Once a brain injury survivor is aware of the long-term effects of the head trauma that he or she sustained, it is typical to feed sad, frustrated, and even depressed about one’s new reality. Sometimes a brain injury affects the emotional centers of the brain and the sufferer becomes incapable of the same emotional responses he or she had prior to the injury. In either case, a brain injury survivor will need professional help and support.
Common Emotions Following a Brain Injury
Although everyone is different, people with brain injuries often experience similar emotions including:
- Confusion. In the immediate aftermath of a brain injury, it is very common to be confused and even agitated. This stage can last for a few days or for several months.
- Denial. Learning about a new injury can be overwhelming, and some brain injury survivors deny that there is anything wrong with them. Instead, they may believe that everything will return to normal instead of accepting the fact that they may have some brain damage and other impairments as a result of the head trauma. With help, those with brain injuries can overcome this stage.
- Anger. Once brain injury survivors accept their new injuries and reality, they often go through a period of anger and depression. This is a very normal reaction for people who have to cope with serious injuries. Unfortunately, many people stay stuck in this emotional stage and aren’t able to move onto the next stage.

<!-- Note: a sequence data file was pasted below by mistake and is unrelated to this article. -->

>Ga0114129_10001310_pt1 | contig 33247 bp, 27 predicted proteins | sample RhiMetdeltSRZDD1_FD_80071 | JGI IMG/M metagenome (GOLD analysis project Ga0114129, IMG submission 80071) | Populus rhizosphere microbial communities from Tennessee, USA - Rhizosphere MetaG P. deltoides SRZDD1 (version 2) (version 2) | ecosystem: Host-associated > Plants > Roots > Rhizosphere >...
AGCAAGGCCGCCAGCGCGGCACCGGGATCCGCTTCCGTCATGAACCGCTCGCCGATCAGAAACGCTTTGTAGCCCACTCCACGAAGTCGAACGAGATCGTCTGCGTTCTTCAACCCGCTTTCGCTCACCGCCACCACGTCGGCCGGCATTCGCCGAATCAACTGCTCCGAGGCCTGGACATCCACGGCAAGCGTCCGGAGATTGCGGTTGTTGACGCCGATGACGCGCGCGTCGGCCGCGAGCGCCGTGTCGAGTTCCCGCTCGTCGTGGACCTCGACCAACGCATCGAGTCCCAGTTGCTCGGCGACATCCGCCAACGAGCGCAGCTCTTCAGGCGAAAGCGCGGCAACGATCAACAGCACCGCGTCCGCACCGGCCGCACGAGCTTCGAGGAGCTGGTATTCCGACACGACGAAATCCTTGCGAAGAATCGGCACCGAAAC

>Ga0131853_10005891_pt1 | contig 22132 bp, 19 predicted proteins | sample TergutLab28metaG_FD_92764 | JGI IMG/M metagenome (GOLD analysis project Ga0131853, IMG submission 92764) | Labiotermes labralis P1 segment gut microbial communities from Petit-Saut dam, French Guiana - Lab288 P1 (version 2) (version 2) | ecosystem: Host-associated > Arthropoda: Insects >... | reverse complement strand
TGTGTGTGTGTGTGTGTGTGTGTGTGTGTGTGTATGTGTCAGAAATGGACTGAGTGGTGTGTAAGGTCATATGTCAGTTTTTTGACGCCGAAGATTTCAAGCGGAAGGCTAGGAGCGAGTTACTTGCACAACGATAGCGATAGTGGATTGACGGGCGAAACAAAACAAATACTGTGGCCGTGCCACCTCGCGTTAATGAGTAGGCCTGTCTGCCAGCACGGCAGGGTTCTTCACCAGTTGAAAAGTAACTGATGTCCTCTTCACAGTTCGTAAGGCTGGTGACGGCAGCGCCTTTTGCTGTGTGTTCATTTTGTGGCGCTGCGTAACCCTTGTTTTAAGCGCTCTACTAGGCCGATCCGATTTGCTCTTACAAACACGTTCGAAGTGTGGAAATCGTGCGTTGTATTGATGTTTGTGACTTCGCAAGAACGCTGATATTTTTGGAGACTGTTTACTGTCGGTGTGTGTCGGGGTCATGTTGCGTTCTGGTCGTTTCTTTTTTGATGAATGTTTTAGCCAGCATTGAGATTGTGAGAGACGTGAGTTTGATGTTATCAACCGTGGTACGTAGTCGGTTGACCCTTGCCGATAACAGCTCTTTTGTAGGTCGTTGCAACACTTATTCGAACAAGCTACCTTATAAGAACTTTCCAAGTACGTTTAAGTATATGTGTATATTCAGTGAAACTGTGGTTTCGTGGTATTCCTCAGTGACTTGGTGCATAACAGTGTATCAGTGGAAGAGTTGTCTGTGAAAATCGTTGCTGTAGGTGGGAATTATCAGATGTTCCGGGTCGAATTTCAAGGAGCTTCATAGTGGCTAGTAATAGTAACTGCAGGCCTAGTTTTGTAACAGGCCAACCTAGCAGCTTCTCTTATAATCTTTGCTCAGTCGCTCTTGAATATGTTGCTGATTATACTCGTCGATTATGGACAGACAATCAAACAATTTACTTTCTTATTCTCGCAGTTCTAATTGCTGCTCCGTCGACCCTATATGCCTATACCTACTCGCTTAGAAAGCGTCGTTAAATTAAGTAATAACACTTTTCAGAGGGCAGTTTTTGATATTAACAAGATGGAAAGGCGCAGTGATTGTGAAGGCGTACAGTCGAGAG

- Acceptance. Although no victim living with a head injury willingly accepts their injuries, many survivors are eventually able to accept their new limitations, changes in relationships, and challenges moving forward. Although extremely difficult, some people are able to cope with their injuries better than others.
Dealing With Emotions
While it is normal for victims of head injuries to experience a wide range of emotions, it is not so easy dealing with these negative emotions—not for the survivor or the family. This is why it is critical that brain injury survivors get professional counseling. Because all brain injuries are unique, different types of counseling may be necessary such as:
- One-on-one counseling. Most brain injury victims will need to work through their feelings in a private counseling session in order to find appropriate ways to deal with their emotions.
- Support groups. There are brain injury support groups that can help people talk with others who have similar problems.
- Peer mentoring. Sometimes people living with brain injuries are available to provide help and support to a newly diagnosed brain injury survivor.
Recovering from the emotional aspects caused by a brain injury can be a lifelong journey, which is why victims of brain injuries need to get the maximum compensation in order to get the best mental health care possible. Counseling can be expensive, and money should not come between you and getting the help you need. If you have suffered a brain injury as a result of medical malpractice and you need to speak with an attorney, call our office at 703-721-4233 for a free consultation.